Sunday 20 September 2015

#ISIR15 Last day


Many talking points from yesterday, and I hope to get more of the presentations to send on to you later. However, the morning begins with a look at a very severe problem. Given that intelligence is so important, why is the public debate three or four decades behind the times?

Alice Dreger kicks off with Understanding Science Journalists and Why They Misunderstand You. Alice is an historian of science, science writer, and patient rights activist, and will draw several cautionary tales from her latest book, Galileo’s Middle Finger: Heretics, Activists, and the Search for Justice in Science.

For many scientists whose work touches on identity politics, dealing with science journalists can be a fraught endeavor. Work with them, and you risk being misrepresented. Decline to work with them . . . and you risk being misrepresented. Tis lecture will draw on the speaker’s 20 years’ experience working with and within science journalism to explore how the field has changed in the last two decades and how scientists can protect themselves today in the media.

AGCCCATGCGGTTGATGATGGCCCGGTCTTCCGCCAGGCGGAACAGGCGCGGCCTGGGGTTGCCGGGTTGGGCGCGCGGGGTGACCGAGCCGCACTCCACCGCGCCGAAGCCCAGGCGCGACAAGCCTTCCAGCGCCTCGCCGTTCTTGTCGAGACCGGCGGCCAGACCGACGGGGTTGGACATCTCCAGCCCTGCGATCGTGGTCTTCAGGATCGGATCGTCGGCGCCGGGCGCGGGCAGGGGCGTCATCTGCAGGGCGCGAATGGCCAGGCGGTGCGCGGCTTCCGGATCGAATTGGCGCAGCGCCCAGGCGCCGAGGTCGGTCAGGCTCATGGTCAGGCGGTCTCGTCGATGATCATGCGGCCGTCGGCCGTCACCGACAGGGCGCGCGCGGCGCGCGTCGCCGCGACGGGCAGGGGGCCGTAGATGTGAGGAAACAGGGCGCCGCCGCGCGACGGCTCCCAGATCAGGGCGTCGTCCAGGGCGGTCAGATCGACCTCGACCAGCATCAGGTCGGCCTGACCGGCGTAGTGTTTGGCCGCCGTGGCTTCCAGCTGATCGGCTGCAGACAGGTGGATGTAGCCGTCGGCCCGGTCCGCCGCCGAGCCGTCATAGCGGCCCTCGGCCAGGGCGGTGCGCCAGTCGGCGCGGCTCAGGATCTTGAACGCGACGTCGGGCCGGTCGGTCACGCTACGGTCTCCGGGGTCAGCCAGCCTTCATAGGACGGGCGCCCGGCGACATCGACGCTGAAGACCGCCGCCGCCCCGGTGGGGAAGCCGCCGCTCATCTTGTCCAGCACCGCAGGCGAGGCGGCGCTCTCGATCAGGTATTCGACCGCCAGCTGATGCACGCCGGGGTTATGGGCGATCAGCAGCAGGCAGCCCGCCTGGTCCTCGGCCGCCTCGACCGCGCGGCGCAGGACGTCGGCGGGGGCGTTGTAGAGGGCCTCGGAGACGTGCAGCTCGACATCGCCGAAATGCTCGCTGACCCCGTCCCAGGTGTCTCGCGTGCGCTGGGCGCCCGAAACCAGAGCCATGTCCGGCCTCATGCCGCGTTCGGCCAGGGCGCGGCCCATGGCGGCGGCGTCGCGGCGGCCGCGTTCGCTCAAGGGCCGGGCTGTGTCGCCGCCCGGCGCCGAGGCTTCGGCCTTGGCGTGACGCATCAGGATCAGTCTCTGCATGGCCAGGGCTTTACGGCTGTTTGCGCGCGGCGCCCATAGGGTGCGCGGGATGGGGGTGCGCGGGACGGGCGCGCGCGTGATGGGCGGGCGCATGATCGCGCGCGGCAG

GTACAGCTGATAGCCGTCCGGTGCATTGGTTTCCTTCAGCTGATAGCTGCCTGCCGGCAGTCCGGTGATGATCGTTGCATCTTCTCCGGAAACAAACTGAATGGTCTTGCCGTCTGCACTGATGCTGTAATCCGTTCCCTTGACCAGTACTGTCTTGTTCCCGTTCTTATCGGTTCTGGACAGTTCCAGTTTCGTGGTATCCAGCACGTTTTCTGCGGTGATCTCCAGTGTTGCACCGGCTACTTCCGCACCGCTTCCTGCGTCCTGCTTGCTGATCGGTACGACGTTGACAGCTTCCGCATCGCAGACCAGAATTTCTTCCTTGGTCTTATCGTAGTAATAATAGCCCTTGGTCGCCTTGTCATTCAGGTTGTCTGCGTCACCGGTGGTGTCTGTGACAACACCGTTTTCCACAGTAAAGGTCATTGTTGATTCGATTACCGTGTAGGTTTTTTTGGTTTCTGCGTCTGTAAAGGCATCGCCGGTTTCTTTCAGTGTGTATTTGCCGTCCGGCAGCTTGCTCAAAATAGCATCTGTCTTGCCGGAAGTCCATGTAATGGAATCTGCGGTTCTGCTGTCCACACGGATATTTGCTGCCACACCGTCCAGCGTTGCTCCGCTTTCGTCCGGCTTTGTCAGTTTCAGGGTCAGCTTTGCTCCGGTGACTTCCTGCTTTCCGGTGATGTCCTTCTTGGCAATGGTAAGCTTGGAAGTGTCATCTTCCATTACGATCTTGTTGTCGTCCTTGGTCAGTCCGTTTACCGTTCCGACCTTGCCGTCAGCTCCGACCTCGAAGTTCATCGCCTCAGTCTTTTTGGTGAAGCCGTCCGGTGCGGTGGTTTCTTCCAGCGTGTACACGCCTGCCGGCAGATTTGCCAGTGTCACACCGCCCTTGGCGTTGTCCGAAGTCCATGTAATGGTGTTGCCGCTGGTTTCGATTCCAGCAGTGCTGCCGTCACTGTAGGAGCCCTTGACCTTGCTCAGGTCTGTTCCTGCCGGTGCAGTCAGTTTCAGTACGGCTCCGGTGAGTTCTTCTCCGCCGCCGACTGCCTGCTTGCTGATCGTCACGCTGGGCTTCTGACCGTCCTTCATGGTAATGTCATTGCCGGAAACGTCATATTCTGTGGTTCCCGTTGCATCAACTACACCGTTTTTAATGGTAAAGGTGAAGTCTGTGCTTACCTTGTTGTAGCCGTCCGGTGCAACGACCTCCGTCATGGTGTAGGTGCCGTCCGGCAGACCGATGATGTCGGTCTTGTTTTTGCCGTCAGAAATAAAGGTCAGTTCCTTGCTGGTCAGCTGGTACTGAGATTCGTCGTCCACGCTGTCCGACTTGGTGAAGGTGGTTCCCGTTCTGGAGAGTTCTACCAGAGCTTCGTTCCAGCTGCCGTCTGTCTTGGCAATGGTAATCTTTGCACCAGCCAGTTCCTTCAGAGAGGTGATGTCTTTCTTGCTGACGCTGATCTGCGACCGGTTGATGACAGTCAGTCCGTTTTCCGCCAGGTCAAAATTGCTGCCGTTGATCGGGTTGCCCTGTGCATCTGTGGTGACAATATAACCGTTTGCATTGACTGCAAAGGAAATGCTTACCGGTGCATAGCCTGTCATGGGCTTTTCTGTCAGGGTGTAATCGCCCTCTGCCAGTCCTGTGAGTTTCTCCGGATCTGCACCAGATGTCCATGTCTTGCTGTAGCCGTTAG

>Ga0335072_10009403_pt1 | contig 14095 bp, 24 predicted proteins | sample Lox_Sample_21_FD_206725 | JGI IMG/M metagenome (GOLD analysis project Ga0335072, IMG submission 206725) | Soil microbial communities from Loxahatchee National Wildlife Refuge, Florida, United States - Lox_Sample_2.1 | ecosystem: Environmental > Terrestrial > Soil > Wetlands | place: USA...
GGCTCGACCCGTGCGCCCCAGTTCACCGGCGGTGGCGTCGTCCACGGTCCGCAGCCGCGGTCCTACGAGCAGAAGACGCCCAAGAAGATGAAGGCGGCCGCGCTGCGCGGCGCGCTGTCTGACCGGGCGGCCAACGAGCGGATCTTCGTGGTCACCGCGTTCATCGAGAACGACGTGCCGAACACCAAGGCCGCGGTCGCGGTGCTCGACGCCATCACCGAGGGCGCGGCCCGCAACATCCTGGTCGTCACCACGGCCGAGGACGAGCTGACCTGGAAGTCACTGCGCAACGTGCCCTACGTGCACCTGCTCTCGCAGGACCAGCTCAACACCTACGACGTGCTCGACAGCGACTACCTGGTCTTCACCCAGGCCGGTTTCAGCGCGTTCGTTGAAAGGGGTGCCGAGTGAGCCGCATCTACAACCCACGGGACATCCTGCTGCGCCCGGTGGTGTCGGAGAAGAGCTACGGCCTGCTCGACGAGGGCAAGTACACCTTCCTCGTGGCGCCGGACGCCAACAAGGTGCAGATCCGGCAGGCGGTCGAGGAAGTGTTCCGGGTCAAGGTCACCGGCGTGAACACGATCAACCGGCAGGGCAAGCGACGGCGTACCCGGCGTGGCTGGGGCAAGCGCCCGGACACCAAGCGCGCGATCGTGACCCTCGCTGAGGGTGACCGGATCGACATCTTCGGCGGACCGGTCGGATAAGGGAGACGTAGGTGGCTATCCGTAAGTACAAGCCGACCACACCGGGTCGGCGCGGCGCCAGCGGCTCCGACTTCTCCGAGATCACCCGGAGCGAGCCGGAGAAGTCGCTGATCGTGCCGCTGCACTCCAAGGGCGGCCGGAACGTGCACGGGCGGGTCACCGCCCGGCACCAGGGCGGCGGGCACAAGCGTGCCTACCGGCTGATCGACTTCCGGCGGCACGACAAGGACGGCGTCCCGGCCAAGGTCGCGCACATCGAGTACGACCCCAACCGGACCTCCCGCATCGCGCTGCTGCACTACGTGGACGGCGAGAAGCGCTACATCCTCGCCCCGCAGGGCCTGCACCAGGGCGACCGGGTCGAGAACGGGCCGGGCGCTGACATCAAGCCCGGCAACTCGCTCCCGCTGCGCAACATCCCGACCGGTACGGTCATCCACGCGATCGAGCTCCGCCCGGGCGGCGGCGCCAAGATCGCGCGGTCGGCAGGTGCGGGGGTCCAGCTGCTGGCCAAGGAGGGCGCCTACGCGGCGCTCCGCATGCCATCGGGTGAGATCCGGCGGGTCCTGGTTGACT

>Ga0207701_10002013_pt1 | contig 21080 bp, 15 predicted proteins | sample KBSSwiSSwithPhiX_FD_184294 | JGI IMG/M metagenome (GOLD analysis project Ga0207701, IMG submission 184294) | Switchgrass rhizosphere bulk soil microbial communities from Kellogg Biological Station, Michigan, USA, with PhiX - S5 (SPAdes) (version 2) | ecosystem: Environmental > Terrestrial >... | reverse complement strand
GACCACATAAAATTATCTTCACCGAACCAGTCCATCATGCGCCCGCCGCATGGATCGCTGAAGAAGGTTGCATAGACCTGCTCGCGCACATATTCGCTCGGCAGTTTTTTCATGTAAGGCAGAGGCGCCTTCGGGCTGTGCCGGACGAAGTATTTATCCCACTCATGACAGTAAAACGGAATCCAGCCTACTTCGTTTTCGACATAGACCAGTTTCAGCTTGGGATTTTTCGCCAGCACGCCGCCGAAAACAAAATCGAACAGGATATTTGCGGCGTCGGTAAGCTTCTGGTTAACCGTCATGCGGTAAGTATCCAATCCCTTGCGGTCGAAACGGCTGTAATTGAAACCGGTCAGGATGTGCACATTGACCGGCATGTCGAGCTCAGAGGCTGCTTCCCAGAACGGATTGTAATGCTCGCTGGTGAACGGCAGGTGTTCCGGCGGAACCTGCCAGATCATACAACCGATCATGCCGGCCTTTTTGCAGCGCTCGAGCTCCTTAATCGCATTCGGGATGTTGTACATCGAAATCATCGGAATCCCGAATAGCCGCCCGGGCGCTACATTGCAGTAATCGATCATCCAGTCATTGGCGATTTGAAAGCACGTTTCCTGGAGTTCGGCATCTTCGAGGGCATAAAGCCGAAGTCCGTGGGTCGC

She has a very good title, and she helps us understand our predicament: we have so many new and interesting results, but the concepts “intelligence” and particularly “IQ” are toxic. As Pinker tweeted:  Irony: Replicability crisis in psych DOESN'T apply to IQ: huge n's, replicable results. But people hate the message.

As a researcher or explainer I have personal experience of having to wade through so many misconceptions, and sometimes politely veiled disdain, that it is hard to keep absolutely calm and give the results.

But I am locked into my version of the conference bubble. Has there been any reporting on the conference, any at all? If there has been, can you send me some links?


  1. I did read about the conference at Steve Sailer's site. Not much information elsewhere, and I often google search 'IQ" in News - perhaps I need to get out more.

    Even working as an Educational Psychologist, I am often struck by my colleagues' lack of interest in a lot of this material - and this is people who do cognitive testing for a living!

    1. Agree. They are often badly informed. They rely on a few key references to write their reports, backing up particular viewpoints. Lawyerly, not scholarly, as Buz Hunt says.